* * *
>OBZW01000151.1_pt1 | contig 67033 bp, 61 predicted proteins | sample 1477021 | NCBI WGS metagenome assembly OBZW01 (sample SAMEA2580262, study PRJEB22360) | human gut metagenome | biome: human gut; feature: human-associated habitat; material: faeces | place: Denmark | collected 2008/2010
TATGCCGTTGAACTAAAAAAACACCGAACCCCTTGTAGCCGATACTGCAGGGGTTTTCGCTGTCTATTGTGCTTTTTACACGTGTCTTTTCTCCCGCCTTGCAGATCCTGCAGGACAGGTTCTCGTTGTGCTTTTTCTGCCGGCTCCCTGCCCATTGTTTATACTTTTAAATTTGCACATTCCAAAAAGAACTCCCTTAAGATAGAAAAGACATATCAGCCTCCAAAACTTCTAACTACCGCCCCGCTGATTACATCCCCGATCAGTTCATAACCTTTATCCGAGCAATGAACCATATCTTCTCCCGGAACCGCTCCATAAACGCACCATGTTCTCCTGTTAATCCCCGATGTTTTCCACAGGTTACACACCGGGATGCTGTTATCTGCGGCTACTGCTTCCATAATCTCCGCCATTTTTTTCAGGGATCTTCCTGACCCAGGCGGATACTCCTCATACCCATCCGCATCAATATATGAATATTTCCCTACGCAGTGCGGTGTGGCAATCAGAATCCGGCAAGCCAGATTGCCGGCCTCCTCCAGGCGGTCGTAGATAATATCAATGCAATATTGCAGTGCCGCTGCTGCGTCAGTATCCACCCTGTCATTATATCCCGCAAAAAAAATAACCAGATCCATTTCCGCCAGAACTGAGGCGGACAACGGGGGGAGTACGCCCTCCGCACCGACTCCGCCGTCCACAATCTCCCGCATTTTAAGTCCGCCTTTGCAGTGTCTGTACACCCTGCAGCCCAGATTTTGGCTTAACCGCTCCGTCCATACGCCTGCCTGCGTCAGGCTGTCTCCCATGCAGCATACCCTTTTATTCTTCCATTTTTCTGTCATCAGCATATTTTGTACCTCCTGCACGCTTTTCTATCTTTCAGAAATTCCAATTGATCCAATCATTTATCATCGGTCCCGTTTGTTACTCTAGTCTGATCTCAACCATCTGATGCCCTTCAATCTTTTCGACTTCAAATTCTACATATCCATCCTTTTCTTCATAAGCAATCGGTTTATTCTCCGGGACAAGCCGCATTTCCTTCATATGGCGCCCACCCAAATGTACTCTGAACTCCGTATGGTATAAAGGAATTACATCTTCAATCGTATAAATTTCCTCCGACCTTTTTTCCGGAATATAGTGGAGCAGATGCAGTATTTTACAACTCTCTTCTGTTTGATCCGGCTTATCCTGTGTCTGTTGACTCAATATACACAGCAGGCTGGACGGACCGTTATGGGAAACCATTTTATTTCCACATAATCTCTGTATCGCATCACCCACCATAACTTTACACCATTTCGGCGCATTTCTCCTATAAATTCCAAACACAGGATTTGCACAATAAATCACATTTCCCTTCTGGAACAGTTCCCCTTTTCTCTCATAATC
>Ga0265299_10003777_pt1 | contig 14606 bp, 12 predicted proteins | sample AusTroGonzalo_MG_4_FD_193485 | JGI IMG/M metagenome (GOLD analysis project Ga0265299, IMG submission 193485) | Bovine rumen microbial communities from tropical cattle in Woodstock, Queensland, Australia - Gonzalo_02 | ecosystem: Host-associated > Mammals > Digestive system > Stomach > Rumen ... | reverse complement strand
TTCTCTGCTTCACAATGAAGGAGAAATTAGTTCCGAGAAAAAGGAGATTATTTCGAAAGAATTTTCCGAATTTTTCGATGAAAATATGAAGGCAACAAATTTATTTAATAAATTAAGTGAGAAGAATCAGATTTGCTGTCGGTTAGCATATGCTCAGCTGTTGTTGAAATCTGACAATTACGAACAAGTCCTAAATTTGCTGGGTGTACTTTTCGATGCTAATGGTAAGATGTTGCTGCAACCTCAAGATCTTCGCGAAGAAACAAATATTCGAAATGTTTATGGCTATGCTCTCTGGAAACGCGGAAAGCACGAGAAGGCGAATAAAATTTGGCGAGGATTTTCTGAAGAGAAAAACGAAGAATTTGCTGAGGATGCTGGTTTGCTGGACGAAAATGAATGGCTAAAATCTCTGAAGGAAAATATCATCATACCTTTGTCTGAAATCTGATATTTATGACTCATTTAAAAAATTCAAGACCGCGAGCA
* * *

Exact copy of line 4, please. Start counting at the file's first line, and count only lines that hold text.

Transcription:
TTCTCTGCTTCACAATGAAGGAGAAATTAGTTCCGAGAAAAAGGAGATTATTTCGAAAGAATTTTCCGAATTTTTCGATGAAAATATGAAGGCAACAAATTTATTTAATAAATTAAGTGAGAAGAATCAGATTTGCTGTCGGTTAGCATATGCTCAGCTGTTGTTGAAATCTGACAATTACGAACAAGTCCTAAATTTGCTGGGTGTACTTTTCGATGCTAATGGTAAGATGTTGCTGCAACCTCAAGATCTTCGCGAAGAAACAAATATTCGAAATGTTTATGGCTATGCTCTCTGGAAACGCGGAAAGCACGAGAAGGCGAATAAAATTTGGCGAGGATTTTCTGAAGAGAAAAACGAAGAATTTGCTGAGGATGCTGGTTTGCTGGACGAAAATGAATGGCTAAAATCTCTGAAGGAAAATATCATCATACCTTTGTCTGAAATCTGATATTTATGACTCATTTAAAAAATTCAAGACCGCGAGCA